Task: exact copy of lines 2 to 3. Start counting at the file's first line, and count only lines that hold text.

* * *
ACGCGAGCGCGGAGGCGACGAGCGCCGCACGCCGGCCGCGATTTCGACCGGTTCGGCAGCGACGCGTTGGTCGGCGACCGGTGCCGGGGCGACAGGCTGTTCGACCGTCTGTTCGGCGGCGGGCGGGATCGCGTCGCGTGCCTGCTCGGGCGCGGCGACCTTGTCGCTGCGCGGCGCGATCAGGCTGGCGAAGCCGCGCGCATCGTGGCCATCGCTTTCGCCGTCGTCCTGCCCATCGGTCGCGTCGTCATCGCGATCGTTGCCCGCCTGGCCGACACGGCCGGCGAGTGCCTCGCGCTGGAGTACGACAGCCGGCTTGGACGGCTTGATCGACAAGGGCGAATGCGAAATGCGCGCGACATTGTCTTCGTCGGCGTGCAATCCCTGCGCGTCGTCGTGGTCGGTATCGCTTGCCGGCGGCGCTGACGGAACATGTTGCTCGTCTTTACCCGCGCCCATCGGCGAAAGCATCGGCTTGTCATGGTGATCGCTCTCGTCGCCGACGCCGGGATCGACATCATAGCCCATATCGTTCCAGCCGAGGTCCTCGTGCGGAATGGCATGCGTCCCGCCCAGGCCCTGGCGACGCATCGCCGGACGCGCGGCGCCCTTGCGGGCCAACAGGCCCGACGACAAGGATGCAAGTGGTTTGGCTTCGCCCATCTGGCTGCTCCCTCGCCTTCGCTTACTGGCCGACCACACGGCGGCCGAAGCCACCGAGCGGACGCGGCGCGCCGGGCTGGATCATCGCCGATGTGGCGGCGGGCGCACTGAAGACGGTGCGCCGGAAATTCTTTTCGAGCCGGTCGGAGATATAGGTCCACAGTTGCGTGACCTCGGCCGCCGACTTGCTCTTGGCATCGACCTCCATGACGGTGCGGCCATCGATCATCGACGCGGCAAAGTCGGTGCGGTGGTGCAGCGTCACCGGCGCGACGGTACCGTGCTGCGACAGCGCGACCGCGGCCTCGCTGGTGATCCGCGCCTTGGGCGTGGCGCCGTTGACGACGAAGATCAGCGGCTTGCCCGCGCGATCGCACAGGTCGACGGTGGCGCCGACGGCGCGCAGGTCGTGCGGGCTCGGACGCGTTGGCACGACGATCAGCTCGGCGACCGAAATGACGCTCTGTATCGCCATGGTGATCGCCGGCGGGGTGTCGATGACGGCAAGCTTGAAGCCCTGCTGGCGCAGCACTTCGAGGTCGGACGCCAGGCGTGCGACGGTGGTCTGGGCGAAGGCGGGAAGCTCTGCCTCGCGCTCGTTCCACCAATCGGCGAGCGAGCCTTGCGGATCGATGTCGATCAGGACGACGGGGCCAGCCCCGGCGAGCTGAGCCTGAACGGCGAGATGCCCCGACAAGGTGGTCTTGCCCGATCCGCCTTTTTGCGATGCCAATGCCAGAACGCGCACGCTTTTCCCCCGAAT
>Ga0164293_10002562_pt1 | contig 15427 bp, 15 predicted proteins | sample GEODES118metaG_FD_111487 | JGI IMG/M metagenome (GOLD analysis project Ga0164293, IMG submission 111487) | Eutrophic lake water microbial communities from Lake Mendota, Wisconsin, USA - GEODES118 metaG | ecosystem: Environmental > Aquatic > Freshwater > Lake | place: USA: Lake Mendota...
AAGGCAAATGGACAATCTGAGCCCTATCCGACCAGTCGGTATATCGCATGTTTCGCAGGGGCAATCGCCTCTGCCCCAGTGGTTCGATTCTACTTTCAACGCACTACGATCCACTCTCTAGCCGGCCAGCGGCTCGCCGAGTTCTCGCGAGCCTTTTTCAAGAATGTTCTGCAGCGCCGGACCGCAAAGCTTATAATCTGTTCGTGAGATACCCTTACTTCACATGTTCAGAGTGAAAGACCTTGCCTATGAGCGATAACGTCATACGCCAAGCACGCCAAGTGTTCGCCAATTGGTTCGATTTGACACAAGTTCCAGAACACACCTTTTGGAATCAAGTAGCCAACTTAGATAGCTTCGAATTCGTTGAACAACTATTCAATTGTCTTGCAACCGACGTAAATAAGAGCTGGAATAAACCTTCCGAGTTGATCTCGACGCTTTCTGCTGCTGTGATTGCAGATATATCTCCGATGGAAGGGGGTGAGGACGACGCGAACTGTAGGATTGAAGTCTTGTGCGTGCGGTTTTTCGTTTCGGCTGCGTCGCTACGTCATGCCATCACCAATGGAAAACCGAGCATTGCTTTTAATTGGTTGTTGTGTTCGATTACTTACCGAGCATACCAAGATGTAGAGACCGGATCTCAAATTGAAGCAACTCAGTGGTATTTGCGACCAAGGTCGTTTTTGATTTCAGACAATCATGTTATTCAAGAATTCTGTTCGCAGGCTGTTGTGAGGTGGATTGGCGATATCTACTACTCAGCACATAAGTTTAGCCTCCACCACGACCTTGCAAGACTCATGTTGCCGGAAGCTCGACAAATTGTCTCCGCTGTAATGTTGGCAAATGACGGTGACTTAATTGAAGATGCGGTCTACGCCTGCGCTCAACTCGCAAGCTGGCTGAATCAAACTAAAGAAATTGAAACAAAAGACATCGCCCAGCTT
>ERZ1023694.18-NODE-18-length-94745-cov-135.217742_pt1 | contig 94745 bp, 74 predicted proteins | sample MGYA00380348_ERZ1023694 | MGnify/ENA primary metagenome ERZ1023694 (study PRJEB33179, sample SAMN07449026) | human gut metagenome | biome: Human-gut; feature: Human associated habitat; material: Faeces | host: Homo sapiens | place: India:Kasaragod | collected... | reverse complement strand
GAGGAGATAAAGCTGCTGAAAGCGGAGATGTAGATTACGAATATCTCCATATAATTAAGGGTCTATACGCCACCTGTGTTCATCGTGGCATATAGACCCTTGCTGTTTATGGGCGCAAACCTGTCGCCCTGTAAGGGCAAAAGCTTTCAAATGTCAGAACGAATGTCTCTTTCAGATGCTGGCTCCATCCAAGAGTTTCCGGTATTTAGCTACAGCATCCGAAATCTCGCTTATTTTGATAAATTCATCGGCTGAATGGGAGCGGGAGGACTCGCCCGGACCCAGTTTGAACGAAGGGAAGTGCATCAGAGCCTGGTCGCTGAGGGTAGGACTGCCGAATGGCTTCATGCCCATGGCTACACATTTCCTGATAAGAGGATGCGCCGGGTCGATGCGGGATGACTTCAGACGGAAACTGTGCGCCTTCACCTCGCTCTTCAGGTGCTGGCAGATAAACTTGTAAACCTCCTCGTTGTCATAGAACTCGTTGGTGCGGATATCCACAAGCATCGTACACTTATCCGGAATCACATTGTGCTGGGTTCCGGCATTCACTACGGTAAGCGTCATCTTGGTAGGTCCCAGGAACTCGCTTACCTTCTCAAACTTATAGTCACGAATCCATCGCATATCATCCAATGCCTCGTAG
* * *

>Ga0164293_10002562_pt1 | contig 15427 bp, 15 predicted proteins | sample GEODES118metaG_FD_111487 | JGI IMG/M metagenome (GOLD analysis project Ga0164293, IMG submission 111487) | Eutrophic lake water microbial communities from Lake Mendota, Wisconsin, USA - GEODES118 metaG | ecosystem: Environmental > Aquatic > Freshwater > Lake | place: USA: Lake Mendota...
AAGGCAAATGGACAATCTGAGCCCTATCCGACCAGTCGGTATATCGCATGTTTCGCAGGGGCAATCGCCTCTGCCCCAGTGGTTCGATTCTACTTTCAACGCACTACGATCCACTCTCTAGCCGGCCAGCGGCTCGCCGAGTTCTCGCGAGCCTTTTTCAAGAATGTTCTGCAGCGCCGGACCGCAAAGCTTATAATCTGTTCGTGAGATACCCTTACTTCACATGTTCAGAGTGAAAGACCTTGCCTATGAGCGATAACGTCATACGCCAAGCACGCCAAGTGTTCGCCAATTGGTTCGATTTGACACAAGTTCCAGAACACACCTTTTGGAATCAAGTAGCCAACTTAGATAGCTTCGAATTCGTTGAACAACTATTCAATTGTCTTGCAACCGACGTAAATAAGAGCTGGAATAAACCTTCCGAGTTGATCTCGACGCTTTCTGCTGCTGTGATTGCAGATATATCTCCGATGGAAGGGGGTGAGGACGACGCGAACTGTAGGATTGAAGTCTTGTGCGTGCGGTTTTTCGTTTCGGCTGCGTCGCTACGTCATGCCATCACCAATGGAAAACCGAGCATTGCTTTTAATTGGTTGTTGTGTTCGATTACTTACCGAGCATACCAAGATGTAGAGACCGGATCTCAAATTGAAGCAACTCAGTGGTATTTGCGACCAAGGTCGTTTTTGATTTCAGACAATCATGTTATTCAAGAATTCTGTTCGCAGGCTGTTGTGAGGTGGATTGGCGATATCTACTACTCAGCACATAAGTTTAGCCTCCACCACGACCTTGCAAGACTCATGTTGCCGGAAGCTCGACAAATTGTCTCCGCTGTAATGTTGGCAAATGACGGTGACTTAATTGAAGATGCGGTCTACGCCTGCGCTCAACTCGCAAGCTGGCTGAATCAAACTAAAGAAATTGAAACAAAAGACATCGCCCAGCTT